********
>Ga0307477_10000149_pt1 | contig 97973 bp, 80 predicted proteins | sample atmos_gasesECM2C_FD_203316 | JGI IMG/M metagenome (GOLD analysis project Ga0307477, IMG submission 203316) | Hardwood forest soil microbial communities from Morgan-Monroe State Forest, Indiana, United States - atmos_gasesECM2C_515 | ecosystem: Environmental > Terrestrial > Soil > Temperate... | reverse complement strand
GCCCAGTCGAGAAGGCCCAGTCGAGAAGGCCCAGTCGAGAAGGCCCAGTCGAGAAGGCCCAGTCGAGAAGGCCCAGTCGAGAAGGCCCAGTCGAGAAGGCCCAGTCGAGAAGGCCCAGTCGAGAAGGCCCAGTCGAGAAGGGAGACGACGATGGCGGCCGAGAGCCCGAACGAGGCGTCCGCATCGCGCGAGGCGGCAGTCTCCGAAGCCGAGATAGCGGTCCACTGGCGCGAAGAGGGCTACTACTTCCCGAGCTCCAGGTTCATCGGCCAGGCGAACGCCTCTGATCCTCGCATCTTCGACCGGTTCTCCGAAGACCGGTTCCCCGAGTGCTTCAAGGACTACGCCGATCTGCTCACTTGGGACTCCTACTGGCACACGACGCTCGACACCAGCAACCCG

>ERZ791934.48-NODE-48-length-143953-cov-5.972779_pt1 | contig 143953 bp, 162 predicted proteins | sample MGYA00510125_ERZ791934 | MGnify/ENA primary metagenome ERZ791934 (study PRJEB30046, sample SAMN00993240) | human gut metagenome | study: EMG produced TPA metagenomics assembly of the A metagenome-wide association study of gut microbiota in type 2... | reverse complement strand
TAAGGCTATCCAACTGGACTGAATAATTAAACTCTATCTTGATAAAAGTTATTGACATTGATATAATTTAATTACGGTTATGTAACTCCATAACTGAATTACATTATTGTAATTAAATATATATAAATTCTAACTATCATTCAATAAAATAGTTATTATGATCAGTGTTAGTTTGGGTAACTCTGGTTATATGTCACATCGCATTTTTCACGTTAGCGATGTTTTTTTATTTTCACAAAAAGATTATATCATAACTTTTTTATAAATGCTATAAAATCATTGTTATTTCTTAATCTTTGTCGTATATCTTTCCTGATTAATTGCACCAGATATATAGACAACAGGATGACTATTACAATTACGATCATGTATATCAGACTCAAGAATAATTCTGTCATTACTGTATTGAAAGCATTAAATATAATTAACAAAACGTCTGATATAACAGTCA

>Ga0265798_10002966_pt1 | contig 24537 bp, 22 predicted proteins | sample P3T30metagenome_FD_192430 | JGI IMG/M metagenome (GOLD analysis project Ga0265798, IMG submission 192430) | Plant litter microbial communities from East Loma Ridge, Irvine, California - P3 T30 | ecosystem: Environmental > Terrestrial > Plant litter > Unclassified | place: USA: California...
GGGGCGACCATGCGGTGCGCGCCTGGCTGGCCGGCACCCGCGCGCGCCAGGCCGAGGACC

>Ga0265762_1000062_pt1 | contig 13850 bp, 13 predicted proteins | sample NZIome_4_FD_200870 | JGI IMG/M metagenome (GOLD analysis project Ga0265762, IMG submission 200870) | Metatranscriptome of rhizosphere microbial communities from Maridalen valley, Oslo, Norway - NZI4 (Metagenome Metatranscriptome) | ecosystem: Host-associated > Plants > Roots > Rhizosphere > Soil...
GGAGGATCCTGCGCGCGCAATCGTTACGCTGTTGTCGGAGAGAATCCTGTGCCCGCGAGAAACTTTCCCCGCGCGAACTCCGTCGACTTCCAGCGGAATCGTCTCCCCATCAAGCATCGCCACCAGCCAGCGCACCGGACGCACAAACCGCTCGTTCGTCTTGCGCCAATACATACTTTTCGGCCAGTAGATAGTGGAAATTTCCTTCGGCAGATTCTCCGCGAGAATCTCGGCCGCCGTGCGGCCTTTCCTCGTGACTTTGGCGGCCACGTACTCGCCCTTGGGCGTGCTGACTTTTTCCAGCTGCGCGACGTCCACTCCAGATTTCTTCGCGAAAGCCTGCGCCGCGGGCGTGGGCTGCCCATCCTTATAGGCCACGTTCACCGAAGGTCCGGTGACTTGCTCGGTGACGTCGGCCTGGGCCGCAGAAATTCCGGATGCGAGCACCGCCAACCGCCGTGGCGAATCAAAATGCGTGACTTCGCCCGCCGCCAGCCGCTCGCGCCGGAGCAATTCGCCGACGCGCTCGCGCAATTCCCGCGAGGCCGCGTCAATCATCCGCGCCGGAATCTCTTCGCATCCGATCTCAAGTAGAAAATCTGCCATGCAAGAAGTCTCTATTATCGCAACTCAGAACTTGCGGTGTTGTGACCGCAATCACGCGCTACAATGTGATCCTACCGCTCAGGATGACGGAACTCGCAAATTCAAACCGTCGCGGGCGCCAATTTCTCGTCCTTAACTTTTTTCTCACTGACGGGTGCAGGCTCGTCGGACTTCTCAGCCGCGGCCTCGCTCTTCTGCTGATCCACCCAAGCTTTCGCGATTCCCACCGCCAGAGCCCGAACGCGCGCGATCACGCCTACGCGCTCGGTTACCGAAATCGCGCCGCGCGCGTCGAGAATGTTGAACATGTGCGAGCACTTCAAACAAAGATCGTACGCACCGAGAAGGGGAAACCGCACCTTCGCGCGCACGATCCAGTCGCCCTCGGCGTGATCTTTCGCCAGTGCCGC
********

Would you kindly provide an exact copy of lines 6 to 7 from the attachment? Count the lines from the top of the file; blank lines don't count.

GGGGCGACCATGCGGTGCGCGCCTGGCTGGCCGGCACCCGCGCGCGCCAGGCCGAGGACC

>Ga0265762_1000062_pt1 | contig 13850 bp, 13 predicted proteins | sample NZIome_4_FD_200870 | JGI IMG/M metagenome (GOLD analysis project Ga0265762, IMG submission 200870) | Metatranscriptome of rhizosphere microbial communities from Maridalen valley, Oslo, Norway - NZI4 (Metagenome Metatranscriptome) | ecosystem: Host-associated > Plants > Roots > Rhizosphere > Soil...